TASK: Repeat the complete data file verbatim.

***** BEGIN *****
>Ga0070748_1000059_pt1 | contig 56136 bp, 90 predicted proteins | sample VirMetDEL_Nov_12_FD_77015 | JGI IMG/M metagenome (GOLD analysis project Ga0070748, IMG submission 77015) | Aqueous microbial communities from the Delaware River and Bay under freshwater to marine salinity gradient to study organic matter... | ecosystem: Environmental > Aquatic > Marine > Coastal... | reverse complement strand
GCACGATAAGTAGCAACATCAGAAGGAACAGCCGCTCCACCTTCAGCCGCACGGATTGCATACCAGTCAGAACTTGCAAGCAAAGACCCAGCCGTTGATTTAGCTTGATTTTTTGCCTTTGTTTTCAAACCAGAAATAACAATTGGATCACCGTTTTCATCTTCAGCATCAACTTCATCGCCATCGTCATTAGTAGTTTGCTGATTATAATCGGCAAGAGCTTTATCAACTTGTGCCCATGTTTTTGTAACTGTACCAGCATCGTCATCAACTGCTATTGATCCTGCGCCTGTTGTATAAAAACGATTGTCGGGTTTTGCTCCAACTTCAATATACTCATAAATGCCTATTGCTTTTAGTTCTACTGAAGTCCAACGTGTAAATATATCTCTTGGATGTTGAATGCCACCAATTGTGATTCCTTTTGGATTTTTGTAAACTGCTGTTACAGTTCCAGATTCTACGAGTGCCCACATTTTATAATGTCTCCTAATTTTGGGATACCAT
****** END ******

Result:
>Ga0070748_1000059_pt1 | contig 56136 bp, 90 predicted proteins | sample VirMetDEL_Nov_12_FD_77015 | JGI IMG/M metagenome (GOLD analysis project Ga0070748, IMG submission 77015) | Aqueous microbial communities from the Delaware River and Bay under freshwater to marine salinity gradient to study organic matter... | ecosystem: Environmental > Aquatic > Marine > Coastal... | reverse complement strand
GCACGATAAGTAGCAACATCAGAAGGAACAGCCGCTCCACCTTCAGCCGCACGGATTGCATACCAGTCAGAACTTGCAAGCAAAGACCCAGCCGTTGATTTAGCTTGATTTTTTGCCTTTGTTTTCAAACCAGAAATAACAATTGGATCACCGTTTTCATCTTCAGCATCAACTTCATCGCCATCGTCATTAGTAGTTTGCTGATTATAATCGGCAAGAGCTTTATCAACTTGTGCCCATGTTTTTGTAACTGTACCAGCATCGTCATCAACTGCTATTGATCCTGCGCCTGTTGTATAAAAACGATTGTCGGGTTTTGCTCCAACTTCAATATACTCATAAATGCCTATTGCTTTTAGTTCTACTGAAGTCCAACGTGTAAATATATCTCTTGGATGTTGAATGCCACCAATTGTGATTCCTTTTGGATTTTTGTAAACTGCTGTTACAGTTCCAGATTCTACGAGTGCCCACATTTTATAATGTCTCCTAATTTTGGGATACCAT